• This; you burn it. Which begs the question that's already answered in it: "approximately 15% of the food energy is used by the human body" – Mazura Aug 24 at 18:43

It isn't so far fetched as it might appear. A gallon of gas will accelerate the car to speed and keep it there for perhaps 30 miles. The energy in gas comes from chemical bonds. The bonds in gas are not totally different from the bonds in a hamburger.

Burning a gallon of gas produces 132,000 BTU, or $$1.39 \times 10^8$$ J. That is ~150 times more than the 900,000 J from burning a hamburger. Given the relative sizes, it sounds like gas has more energy per pound. So a hamburger has enough energy to run a car for about 0.2 miles.

Eating a hamburger for lunch produces enough energy to run a human until dinner. Over the course of an afternoon, a human could do enough work to push the car up to speed. Perhaps he could pedal a bicycle connected to a generator, and store the energy in batteries. Then the batteries might well have enough charge to get an electric car up to speed.

• Interesting. But the way the hamburger is "burnt" in the human body is not the same as a gallon of gas is literrally "burnt" in a motor But my understanding is that there are some bounds more or less stable: gas bounds are less stable than hamburger bounds so more energy could be extracted from. So is there any reason that could be added to say that the energy at the end would not be the same? – totalMongot Aug 23 at 19:47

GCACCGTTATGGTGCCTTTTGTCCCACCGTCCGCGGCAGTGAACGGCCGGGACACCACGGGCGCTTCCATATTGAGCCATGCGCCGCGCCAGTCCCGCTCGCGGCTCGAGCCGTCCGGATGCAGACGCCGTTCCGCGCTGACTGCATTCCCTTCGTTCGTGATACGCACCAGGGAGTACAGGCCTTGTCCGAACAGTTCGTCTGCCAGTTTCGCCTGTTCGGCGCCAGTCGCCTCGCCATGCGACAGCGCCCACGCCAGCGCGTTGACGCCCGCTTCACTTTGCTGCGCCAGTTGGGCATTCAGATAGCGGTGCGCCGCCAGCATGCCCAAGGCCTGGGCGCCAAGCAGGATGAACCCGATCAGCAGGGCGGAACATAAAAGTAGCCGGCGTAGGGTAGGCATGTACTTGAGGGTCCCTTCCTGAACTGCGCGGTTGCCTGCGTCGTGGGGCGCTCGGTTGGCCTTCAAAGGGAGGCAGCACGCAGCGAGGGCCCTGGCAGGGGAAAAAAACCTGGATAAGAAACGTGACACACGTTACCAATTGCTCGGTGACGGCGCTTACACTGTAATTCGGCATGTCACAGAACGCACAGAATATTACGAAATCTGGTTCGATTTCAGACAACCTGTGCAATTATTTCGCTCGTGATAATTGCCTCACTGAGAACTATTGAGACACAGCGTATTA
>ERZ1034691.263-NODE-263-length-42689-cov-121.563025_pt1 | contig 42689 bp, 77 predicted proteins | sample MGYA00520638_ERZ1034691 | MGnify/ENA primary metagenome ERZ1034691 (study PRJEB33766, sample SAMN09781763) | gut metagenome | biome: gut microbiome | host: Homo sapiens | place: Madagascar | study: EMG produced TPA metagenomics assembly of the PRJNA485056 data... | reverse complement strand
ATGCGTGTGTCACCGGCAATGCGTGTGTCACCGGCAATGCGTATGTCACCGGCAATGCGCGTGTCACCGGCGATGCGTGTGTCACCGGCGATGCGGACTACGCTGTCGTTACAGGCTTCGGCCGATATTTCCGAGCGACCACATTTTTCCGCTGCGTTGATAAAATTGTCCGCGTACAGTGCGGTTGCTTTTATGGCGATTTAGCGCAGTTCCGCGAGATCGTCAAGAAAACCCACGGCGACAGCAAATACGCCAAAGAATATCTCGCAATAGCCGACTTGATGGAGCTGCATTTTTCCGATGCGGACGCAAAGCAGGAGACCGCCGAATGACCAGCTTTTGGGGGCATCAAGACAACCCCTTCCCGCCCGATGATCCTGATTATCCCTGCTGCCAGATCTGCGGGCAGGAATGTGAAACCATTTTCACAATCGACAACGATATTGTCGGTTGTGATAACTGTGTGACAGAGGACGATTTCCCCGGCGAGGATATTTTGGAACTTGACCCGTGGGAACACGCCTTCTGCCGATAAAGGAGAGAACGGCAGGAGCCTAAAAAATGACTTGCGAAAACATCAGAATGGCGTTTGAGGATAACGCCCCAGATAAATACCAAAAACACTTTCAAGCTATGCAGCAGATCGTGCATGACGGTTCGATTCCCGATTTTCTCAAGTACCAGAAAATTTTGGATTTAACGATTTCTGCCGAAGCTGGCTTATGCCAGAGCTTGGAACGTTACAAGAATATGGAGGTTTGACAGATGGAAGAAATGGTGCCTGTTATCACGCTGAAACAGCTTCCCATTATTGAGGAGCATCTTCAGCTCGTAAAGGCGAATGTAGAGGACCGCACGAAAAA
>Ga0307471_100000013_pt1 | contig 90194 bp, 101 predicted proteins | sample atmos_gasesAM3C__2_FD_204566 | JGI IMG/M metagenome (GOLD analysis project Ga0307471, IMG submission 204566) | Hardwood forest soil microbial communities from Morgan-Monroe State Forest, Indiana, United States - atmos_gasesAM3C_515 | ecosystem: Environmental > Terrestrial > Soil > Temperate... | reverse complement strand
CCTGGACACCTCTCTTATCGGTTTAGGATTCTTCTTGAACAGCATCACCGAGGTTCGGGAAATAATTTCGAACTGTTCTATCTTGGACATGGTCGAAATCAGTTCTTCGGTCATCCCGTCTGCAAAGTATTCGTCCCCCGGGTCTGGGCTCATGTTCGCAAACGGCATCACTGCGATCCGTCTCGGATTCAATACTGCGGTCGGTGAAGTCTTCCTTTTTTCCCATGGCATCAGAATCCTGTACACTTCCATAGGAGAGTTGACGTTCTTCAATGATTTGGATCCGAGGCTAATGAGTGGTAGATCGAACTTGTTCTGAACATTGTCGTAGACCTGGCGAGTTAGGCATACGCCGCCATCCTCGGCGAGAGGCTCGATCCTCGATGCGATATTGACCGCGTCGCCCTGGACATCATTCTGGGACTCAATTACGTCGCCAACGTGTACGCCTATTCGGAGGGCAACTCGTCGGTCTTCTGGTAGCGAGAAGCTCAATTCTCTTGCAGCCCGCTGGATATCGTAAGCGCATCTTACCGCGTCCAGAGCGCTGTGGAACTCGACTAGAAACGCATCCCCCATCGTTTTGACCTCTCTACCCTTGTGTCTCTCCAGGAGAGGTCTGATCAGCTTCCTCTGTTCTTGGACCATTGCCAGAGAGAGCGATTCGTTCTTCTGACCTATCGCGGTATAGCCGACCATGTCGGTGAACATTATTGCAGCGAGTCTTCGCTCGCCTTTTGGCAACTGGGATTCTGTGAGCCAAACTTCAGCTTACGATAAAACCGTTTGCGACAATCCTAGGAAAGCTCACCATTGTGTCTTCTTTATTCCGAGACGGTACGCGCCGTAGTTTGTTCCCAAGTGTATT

• It actually isn't that different. In both cases, fuel is combined with oxygen to produce CO2 and H2O. It just happens slower in a human. It produces heat, which keeps our body temperature at 98.6. But not the flame you get from running the reactions faster, or the explosion from faster still. – mmesser314 Aug 23 at 19:52
• But is a human able to concentrate all the heat/energy Not strictly all of it because some is needed for vital functions. But energy is energy is energy.... – Gert Aug 23 at 20:11
• But is a human able to concentrate all the heat/energy Well, is any engine able to convert all the energy into a useful work? – kubanczyk Aug 24 at 13:22
• "Perhaps he could pedal a bicycle connected to a generator [...]" Or he could just forget about the car and use the 900kJ to ride about 7km on his bike... Nothing beats the fuel efficiency of a cyclist. – cmaster Aug 24 at 14:05

There's something you're overlooking that makes the whole thing somewhat counter-intuitive: the maximum force the human can exert on the car.

In order to reach the kinetic energy of $$450\mathrm{kJ}$$ that same amount of work $$W$$ has to be done on the car by the human, according to:

$$W=K$$

where:

$$\mathbf{d}W=F\mathbf{d}x$$

Here $$F$$ is the force exerted by the human (we'll assume it constant, for simplicity's sake) on the car and $$\mathbf{d}x$$ the displacement (linear, for simplicity's sake). Integrating we get:

$$W=F\Delta x$$

and:

$$F\Delta x=\frac12 mv^2$$

Or:

$$\Delta x=\frac{m v^2}{2F}$$

Obviously if $$F$$ is relatively small compared to $$mv^2$$, $$\Delta x$$ will be large. However that doesn't mean the human won't get the car up to speed: it just takes quite a long time.

That time can be calculated from Newton's second Law:

$$F=ma \to a=\frac{F}{m}$$

and:

$$v=a\Delta t \to \Delta t=\frac{v}{a}$$

So:

$$\Delta t=\frac{mv}{F}$$